Article in English | MEDLINE | ID: covidwho-936527

ABSTRACT

The recent novel severe acute respiratory syndrome coronavirus 2 infection resulted in a coronavirus disease 2019 pandemic that significantly strained healthcare systems globally. The early wave of patients in Singapore with severe pneumonia requiring intensive care units are gradually being referred for post-critical illness management with our inpatient medical rehabilitation unit. There is growing information regarding the actual rehabilitation process for patients severely affected by coronavirus disease 2019. This case report shares experiences and challenges faced during rehabilitation of severe coronavirus disease 2019 pneumonia and post-intensive care syndrome. It also describes the post-discharge rehabilitation program in a setting of strict nationwide safe distancing and stay-home policies.


Subject(s)
Aftercare , Coronavirus Infections/rehabilitation , Patient Discharge , Pneumonia, Viral/rehabilitation , Betacoronavirus , COVID-19 , Critical Illness , Humans , Male , Middle Aged , Pandemics , SARS-CoV-2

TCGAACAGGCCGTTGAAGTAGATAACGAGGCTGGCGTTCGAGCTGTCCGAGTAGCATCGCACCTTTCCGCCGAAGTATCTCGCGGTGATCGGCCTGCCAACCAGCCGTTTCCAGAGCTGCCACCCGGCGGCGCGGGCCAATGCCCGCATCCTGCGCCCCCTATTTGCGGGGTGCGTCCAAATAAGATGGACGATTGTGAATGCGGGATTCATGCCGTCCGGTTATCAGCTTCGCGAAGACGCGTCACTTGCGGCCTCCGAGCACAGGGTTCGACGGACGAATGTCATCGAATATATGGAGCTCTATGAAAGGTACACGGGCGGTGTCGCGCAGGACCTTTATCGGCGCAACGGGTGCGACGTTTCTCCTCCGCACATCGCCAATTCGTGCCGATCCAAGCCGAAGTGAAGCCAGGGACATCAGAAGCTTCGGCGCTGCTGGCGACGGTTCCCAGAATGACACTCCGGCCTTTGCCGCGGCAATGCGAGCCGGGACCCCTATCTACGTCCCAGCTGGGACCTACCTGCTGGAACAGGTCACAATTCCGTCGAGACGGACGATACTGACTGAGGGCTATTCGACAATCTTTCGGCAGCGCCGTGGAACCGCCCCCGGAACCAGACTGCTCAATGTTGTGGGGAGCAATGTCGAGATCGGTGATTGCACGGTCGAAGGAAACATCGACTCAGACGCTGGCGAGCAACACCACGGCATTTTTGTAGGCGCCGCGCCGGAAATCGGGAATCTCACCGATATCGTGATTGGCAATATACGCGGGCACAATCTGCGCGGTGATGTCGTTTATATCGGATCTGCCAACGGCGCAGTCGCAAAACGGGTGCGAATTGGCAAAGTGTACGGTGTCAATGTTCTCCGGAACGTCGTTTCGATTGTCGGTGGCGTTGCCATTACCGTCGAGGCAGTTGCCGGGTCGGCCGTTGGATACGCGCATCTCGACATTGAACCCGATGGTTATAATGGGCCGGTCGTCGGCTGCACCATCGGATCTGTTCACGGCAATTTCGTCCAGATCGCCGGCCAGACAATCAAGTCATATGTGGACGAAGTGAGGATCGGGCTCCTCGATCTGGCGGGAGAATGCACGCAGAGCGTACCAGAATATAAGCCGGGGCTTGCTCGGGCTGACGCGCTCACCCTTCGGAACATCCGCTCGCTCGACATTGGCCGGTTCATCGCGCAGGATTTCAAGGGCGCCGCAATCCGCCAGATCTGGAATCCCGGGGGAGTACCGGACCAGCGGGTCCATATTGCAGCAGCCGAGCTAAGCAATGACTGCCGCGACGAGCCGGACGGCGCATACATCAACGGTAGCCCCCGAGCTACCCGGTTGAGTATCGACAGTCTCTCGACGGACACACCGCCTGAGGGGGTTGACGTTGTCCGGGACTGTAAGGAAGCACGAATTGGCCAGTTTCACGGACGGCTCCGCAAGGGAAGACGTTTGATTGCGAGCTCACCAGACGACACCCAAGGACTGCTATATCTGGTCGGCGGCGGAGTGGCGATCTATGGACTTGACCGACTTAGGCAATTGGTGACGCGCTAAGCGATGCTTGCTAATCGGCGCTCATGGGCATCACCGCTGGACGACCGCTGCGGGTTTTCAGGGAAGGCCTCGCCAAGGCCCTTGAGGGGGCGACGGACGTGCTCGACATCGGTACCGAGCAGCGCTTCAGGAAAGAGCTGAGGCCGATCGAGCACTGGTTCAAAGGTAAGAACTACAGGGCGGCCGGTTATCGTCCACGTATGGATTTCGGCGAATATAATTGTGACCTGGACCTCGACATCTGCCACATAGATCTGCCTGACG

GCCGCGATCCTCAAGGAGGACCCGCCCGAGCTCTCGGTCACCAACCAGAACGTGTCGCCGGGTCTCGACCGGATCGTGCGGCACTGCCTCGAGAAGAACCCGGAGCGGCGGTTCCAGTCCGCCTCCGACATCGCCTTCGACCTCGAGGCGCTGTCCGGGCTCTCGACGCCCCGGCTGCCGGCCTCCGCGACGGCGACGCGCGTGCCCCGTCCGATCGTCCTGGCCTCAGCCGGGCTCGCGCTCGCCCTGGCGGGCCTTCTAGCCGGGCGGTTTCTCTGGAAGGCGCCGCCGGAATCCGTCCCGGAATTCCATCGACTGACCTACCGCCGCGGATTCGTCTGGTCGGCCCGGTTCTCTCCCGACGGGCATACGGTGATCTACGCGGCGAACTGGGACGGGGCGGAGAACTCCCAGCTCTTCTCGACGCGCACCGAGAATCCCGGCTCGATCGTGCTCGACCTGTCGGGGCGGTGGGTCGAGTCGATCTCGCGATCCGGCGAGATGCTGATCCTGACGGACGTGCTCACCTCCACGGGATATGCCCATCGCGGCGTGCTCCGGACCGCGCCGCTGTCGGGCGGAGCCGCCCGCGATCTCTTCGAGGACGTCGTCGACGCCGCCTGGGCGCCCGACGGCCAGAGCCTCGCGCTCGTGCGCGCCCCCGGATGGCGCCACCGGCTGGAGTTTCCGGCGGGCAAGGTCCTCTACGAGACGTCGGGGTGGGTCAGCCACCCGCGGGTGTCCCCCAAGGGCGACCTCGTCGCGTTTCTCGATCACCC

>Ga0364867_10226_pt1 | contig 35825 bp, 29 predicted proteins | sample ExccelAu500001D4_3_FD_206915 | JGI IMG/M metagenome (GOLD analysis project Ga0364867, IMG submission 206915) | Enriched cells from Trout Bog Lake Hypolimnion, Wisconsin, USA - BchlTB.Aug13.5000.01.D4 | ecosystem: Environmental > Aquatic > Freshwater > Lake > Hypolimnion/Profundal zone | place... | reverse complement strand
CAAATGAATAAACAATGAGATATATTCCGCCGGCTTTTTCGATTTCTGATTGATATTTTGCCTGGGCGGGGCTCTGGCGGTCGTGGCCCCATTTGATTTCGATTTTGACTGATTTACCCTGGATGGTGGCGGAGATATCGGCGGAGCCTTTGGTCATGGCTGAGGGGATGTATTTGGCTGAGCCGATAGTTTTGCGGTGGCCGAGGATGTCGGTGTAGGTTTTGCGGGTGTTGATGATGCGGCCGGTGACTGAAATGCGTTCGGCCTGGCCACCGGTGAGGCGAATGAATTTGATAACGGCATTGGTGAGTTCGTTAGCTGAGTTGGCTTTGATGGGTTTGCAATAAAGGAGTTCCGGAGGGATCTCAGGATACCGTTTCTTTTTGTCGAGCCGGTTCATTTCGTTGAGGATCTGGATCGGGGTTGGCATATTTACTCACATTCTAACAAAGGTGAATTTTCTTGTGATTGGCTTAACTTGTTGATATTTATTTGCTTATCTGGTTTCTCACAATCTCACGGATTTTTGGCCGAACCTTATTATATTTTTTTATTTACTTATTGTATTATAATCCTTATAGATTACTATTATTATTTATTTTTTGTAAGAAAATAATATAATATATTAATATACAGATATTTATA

14.
Rev Paul Pediatr ; 39: e2020238, 2020.
Article in English, Portuguese | MEDLINE | ID: covidwho-934373

ABSTRACT

OBJECTIVE: To report the physiotherapeutic management of two pediatric cases with COVID-19 admitted in a reference state hospital to treat the disease in Porto Alegre, Southern Brazil. CASES DESCRIPTION: Case 1, female, 10-month-old child, pre-existing chronic disease, hospitalized since birth, mechanical ventilation dependency via tracheotomy, progressed with hypoxemia, requiring oxygen therapy, and increased ventilator parameters, and a diagnosis of COVID-19 was confirmed. Airway clearance and pulmonary expansion maintenance therapies were performed. During hospitalization, the child acquired cephalic control, sitting without support, rolling, holding, and reaching objects. Recommendations were provided to a family member to maintain motor development milestones. Case 2, male, nine years old, previous psychiatric disease and obesity, showed worsening of the sensory state, requiring intensive care and invasive mechanical ventilation, with the diagnosis of SARS-Cov-2 infection. The physical therapy was performed to maintain airway clearance, pulmonary expansion, and early mobilization, showing ventilatory improvement during the intensive care hospitalization and successfully extubated after 17 days. The physical therapy evolved from passive to resistive exercises during the hospitalization, and the patient was able to walk without assistance at discharge, with the same previous functional status. COMMENTS: The COVID-19 showed different manifestations in both cases. Physical therapy treatment was essential to maintain and to recover the functional status of the patients. Future studies are needed to improve the understanding of disease course and its functional consequences to offer an efficient treatment to pediatric patients with COVID-19.


Subject(s)